One thing you can say about the Bart-vs.-Bill tussle on Thursday nights, it's a lot more interesting than the Buster Douglas-Evander Holyfield heavyweight fight. After all, it's going into Round Four tomorrow night and neither show has come close to landing a knockout punch.
And that's just Round Four of the first-run fight between "The Cosby Show" and "The Simpsons." There were several heated preliminary skirmishes. The first one came last August when Fox initially moved "The Simpsons" to Thursday and the win clearly went to "The Cosby Show."
NBC put a popular clip-filled retrospective episode of its half-hour up against an oft-rerun episode of "The Simpsons" and walloped it in the Nielsens. That trend continued as long as "The Simpsons" was in reruns, indeed its audience diminished weekly. Many thought the fight was as good as over and that sooner rather than later Fox would take its cartoon and head back to Sunday night.
But then in mid-October the initial first-run episode of "The Simpsons' " second season showed up and proved Bart and Homer could hold their own with the Huxtables, who didn't exactly take the challenge lying down, choosing that week to introduce a new member of the extended family. The ratings were a virtual tie.
In the two weeks since then, "The Cosby Show" has lengthened its lead in the overall Nielsen ratings -- last week it was the No. 8 show, attracting an 18.0 rating, while "The Simpsons" fell significantly to 24th with a 15.7 rating. Each rating point represents one percent of the nation's television households, or just under one million homes.
There are a few reasons for that. For the last two weeks "The Simpsons" has not enjoyed the huge hype it received for that excellent first new episode. And its second outing, in which Homer grew hair and climbed the corporate ladder, was significantly weaker than the first episode, while last week's Halloween special was somewhat off-the-wall and perhaps not everybody's cup of tea.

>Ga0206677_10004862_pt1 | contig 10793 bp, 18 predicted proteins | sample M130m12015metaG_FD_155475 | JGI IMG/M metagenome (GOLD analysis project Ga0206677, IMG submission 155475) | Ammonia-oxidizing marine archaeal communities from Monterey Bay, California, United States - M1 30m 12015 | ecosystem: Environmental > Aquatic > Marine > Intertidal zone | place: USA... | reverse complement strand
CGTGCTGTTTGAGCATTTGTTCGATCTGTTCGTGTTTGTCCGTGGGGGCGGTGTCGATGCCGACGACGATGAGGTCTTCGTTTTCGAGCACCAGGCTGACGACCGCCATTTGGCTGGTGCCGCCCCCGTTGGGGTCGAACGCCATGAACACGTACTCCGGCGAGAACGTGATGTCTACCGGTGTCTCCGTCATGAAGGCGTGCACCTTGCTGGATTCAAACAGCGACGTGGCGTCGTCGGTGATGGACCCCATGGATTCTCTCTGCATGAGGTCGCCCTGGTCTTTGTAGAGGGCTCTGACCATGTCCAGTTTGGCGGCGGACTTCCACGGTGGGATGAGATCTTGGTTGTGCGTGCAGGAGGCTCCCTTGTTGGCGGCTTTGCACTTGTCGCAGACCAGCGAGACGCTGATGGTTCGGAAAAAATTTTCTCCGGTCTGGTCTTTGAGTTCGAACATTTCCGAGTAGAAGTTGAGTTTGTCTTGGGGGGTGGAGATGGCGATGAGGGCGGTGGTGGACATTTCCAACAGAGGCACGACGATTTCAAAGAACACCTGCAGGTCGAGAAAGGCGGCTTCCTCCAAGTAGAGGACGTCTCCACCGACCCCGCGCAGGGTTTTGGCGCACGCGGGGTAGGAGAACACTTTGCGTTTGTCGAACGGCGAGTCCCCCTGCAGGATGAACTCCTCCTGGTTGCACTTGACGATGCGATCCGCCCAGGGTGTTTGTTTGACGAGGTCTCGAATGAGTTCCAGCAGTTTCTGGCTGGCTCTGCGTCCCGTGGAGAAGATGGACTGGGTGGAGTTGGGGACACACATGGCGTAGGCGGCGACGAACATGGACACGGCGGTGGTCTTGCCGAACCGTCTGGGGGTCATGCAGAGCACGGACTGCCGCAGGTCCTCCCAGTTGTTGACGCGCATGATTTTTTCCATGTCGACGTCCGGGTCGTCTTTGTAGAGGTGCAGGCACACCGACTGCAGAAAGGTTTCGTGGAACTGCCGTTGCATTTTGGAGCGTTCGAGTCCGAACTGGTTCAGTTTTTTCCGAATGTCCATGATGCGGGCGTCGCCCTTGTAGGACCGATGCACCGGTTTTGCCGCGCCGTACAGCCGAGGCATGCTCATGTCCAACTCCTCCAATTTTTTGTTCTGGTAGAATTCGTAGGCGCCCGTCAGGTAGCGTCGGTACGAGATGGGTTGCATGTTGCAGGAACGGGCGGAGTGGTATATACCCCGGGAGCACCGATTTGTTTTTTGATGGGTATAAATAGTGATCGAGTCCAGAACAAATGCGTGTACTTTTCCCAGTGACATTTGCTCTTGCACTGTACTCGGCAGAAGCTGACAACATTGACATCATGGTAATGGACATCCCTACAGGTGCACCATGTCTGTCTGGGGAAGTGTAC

Still, by one accounting, "The Simpsons" is winning the fight. That's if you don't judge it on total households, but on total viewers. "The Cosby Show" does much, much better with older viewers, but those are households with only one or two people watching the set. "The Simpsons" cleans up with younger viewers who live in houses where the parents and kids are watching together, giving the show four, five or six viewers.
So, more households are tuned to "The Cosby Show" but more people are watching "The Simpsons." So, who's winning depends on whose score card you're reading. In any case, tomorrow night is a significant new round because it's the first Thursday of November's sweep month.
"The Simpsons" will be coming back with a hilarious episode perfectly timed before the election as it skewers the media-crazed American way of politics.
After Bart catches a three-eyed fish in the stream below the nuclear power plant where his father works, and regulators begin cracking down on safety violations, Homer's boss decides to run for governor.
Of course, "The Cosby Show" knows this is a big night, too, so it's countering with an hourlong special episode in which Cliff discusses the facts of life after Pam gets some sexual heat from her boyfriend. All across America, parents may be tempted to sit their kids in front of the set for this one, figuring if they hear it from Dr. Huxtable they won't be coming to Mom and Dad with those tough questions.
When you consider the fact that Fox has about 100 fewer local affiliates than NBC, that most of those are UHF stations, and that it doesn't even reach 10 percent of the country, you've got to xTC give the nod to "The Simpsons" in this fight.
But, while Fox might be winning the battle, it's losing the war as less than half of "The Simpsons" viewers stick around for the show that follows, "Babes." The whole point of moving "The Simpsons" was to give Fox a credible Thursday night and that's not happening. So, the next move in the battle might be for "Parker Lewis Can't Lose" to come in on the Fox card, taking the place of "Babes" at 8:30.